6 Cruise Lines Agree to Limit Port Charges


TALLAHASSEE, Fla. -- Six Florida-based cruise lines agreed to revise their advertising policies and pay $295,500 to end the state's investigation into allegations that they misled consumers about cruise costs.

The lines signed "an assurance of voluntary compliance" to limit "port charges," which they collect separately from consumers, to those "fees or charges imposed by a governmental or quasi-governmental authority."

Florida attorney general Bob Butterworth accused the lines of charging consumers more in port fees than is necessary to cover their dockage costs and keeping the difference.

"The companies have included such things in port charges as their own operating expenses for fuel, fresh water and wages," he alleged.

"The consumer winds up paying the cruise line more than the advertised price of the cruise, and that is inherently deceptive."

The six lines that signed the agreement and the amounts paid were Carnival Cruise Lines and Royal Caribbean International $100,000 each, Norwegian Cruise Line $42,500, Celebrity Cruises $35,000, Dolphin Cruise Line $13,000 and Majesty Cruise Lines $5,000.

The lines agreed to pay the settlement fees to cover the cost of an 18-month investigation, without "any admission or contention" that they violated any Florida laws.

In addition, several cruise lines issued statements that they vehemently take exception to the attorney general's comments, noting that the allegations were not endorsed in the agreement they signed.

Carnival and Royal Caribbean International said they would include all port charges and fees of any kind in their advertised newspaper prices and brochures.

Total prices paid by consumers will remain the same, Royal Caribbean said.

In addition, both companies said they will continue to deduct port and other charges from cruise fares before paying agent commissions on the bookings.

The agreements allow the lines to itemize "the amount of port charges, or other charges included in the cruise fare price, in its invoices or other communications to travel agents."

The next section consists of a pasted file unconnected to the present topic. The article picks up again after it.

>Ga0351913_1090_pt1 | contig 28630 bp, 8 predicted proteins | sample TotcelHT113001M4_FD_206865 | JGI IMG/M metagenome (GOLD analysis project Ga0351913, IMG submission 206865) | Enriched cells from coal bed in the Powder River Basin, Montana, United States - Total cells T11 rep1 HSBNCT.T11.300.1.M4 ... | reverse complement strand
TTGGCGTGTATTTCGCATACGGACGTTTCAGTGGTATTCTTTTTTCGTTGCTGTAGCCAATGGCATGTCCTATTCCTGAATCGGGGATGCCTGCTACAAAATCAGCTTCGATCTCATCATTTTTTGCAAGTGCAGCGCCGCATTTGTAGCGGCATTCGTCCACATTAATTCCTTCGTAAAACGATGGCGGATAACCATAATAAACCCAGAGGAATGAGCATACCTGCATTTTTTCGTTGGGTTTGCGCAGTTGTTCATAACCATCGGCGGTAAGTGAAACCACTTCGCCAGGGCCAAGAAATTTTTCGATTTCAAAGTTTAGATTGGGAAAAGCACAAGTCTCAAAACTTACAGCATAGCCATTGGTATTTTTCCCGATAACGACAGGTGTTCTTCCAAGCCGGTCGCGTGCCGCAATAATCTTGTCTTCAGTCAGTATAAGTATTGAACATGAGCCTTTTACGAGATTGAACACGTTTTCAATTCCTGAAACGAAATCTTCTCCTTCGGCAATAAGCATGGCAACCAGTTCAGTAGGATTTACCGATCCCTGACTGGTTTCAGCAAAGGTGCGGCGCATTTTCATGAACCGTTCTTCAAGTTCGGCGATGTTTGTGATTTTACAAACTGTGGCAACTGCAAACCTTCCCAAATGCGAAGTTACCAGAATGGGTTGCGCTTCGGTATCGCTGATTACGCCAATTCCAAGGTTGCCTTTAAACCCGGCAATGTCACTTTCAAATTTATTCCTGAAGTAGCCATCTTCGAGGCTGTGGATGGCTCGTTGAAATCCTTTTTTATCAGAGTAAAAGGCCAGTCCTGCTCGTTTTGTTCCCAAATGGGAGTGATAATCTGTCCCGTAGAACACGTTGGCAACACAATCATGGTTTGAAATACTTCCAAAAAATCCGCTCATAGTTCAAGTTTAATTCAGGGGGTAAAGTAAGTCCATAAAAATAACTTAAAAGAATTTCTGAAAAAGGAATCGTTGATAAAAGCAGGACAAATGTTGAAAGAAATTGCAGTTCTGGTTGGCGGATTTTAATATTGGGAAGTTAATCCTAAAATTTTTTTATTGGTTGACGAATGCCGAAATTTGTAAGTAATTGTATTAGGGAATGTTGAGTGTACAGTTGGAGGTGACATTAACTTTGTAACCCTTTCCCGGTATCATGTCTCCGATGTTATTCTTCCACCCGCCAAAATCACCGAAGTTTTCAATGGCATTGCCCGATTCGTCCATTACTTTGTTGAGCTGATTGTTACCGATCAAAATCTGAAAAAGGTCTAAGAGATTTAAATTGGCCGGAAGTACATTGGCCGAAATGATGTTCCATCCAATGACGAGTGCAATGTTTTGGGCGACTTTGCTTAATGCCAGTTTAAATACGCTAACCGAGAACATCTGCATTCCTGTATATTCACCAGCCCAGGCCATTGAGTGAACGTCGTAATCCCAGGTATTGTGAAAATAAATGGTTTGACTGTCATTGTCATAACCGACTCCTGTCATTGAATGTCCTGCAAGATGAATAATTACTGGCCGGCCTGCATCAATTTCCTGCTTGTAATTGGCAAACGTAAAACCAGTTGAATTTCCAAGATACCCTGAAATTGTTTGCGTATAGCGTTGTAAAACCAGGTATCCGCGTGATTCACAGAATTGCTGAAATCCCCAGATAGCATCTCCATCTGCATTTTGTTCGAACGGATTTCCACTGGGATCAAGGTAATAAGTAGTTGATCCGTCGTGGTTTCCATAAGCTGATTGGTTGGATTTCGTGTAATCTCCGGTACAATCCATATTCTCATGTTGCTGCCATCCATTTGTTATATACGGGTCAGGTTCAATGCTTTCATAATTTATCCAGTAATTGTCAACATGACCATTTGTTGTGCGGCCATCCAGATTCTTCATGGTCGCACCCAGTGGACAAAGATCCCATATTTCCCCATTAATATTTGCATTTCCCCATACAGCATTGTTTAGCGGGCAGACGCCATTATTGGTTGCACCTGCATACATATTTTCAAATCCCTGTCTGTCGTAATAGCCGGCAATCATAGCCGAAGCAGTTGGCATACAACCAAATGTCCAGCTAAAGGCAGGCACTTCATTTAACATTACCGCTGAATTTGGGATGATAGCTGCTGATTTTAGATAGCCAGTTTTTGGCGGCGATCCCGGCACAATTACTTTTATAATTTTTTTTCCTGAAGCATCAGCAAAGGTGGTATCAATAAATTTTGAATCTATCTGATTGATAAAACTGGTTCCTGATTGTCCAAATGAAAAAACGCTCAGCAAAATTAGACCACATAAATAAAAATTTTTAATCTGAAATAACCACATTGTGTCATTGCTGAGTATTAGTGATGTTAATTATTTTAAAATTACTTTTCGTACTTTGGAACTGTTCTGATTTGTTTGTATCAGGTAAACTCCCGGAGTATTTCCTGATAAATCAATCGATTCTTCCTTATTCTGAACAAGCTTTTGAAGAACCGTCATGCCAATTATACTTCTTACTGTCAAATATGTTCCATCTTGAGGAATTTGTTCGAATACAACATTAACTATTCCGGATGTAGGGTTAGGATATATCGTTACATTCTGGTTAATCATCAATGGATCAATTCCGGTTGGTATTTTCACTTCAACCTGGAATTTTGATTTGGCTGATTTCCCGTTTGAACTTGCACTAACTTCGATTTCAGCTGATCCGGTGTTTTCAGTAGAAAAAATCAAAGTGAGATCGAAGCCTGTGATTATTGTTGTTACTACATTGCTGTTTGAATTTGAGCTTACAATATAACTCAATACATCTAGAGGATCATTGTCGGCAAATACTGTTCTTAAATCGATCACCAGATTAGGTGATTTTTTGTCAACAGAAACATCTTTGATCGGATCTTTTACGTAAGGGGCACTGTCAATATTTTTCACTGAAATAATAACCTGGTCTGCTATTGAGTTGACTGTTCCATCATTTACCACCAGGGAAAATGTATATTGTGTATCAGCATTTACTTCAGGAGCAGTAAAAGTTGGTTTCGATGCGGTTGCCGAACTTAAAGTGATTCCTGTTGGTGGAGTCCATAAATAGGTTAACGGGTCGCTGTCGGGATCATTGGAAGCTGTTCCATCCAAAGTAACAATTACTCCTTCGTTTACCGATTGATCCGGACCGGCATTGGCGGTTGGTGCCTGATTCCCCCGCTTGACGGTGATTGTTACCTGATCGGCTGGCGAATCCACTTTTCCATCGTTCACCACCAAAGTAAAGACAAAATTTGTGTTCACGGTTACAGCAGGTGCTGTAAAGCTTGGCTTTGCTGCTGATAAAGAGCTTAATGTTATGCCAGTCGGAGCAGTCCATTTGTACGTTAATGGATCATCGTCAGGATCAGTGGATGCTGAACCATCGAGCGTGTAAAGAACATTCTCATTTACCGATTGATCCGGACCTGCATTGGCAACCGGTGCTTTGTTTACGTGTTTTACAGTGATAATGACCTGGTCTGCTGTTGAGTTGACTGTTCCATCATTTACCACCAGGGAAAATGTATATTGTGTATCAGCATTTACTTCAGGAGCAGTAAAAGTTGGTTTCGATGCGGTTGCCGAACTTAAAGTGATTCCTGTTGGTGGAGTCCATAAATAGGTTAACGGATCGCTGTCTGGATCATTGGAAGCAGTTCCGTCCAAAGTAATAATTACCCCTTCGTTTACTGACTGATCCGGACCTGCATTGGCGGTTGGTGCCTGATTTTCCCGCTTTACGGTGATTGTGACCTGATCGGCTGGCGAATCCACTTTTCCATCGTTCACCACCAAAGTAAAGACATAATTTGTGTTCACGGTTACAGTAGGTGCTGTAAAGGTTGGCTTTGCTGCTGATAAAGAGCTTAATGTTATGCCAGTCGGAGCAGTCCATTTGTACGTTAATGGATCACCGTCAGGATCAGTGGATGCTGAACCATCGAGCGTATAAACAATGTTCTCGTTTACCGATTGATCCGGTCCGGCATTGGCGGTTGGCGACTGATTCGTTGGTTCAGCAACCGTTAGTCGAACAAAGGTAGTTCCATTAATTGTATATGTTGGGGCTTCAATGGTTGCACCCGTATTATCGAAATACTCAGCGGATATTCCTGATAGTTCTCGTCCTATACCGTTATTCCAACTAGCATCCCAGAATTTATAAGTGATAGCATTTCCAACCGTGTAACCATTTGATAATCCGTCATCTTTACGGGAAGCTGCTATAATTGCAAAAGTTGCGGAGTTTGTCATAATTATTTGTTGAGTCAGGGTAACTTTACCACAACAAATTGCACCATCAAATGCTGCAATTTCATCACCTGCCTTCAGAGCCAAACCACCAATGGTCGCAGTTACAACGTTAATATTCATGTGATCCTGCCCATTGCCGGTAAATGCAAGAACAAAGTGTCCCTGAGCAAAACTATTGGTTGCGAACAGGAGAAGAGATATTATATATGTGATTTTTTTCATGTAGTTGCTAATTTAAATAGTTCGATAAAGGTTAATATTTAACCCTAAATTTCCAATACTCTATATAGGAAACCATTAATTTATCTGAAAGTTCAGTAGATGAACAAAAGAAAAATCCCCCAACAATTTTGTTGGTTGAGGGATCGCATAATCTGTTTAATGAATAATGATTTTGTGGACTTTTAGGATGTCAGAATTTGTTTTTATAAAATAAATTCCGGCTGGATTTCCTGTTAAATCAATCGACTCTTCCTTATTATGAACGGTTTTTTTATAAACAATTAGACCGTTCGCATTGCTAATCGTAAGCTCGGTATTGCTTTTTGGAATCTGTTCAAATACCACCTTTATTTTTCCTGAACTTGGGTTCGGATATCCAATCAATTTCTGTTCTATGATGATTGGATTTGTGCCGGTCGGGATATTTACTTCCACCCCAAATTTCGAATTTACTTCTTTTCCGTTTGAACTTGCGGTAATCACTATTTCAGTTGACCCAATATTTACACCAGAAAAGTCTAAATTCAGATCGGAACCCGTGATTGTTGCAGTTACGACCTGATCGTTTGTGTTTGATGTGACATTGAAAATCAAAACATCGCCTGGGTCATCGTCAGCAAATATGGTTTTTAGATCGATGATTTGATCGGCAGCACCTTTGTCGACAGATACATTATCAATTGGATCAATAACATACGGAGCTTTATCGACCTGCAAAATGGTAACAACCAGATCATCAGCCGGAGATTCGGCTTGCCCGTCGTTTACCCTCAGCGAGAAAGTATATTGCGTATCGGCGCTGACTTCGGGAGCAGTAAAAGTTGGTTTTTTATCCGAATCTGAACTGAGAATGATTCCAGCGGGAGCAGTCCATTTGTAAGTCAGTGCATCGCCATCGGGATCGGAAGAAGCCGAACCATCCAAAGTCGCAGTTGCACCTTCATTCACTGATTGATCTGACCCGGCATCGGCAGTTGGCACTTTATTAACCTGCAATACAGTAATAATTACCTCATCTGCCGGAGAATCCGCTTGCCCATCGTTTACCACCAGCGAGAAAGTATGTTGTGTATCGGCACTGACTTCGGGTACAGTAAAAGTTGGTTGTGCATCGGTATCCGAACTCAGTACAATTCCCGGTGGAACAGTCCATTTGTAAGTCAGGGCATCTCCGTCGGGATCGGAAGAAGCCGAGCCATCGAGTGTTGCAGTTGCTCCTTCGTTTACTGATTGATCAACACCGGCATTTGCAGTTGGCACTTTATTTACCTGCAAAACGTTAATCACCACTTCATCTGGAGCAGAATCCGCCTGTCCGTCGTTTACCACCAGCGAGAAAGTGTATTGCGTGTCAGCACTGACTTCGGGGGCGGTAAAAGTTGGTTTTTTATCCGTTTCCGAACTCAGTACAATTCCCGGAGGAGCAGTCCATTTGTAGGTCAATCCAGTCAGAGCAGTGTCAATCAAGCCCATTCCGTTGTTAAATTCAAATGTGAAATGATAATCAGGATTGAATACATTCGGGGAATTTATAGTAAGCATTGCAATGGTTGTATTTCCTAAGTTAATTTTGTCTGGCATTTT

Royal Caribbean spokeswoman Lynn Martenstin said , "We don't currently pay commissions on port charges, and there will be no change in that policy."

Carnival spokesman Tim Gallagher said he did not know whether the amount the line assigns to "port charges and fees" would continue to be listed in footnotes of brochures.

If not, he said, agents would be informed directly of the amount Carnival is deducting from the gross price before it pays a commission.

Port charges and fees average between $100 and $150 for a seven-day cruise or higher.

Carnival will change its Florida consumer advertising on Feb. 23 and before June 1 nationally.

Royal Caribbean said it will make the changes this spring.

Butterworth praised Carnival and Royal Caribbean, saying they had cooperated fully with the investigation.

He said that the six cruise lines that signed the agreement represent more than 60% of the 2 million people who take cruises out of Florida each year.

The agreements terminated an investigation into the port-charge practices of the six lines conducted under Florida's Deceptive and Unfair Trade Practices Act. Investigations of six other lines that did not sign are continuing, he said.

Officials of lines that do not comply with the state's advertising requirements "will be put in jail," he said.

Two lines that have not settled, Princess Cruises and Holland America Line, have indicated their intention to sign, he added.

In addition to Florida's investigation into port-charge practices, seven cruise lines, including some that signed the Florida agreement, are being sued in class-action suits coordinated by a New York law firm that is accusing the lines of "padding" their charges.

But the Florida lines that signed the state's agreement stipulated they were doing so "without prejudice" to any pending or future litigation.


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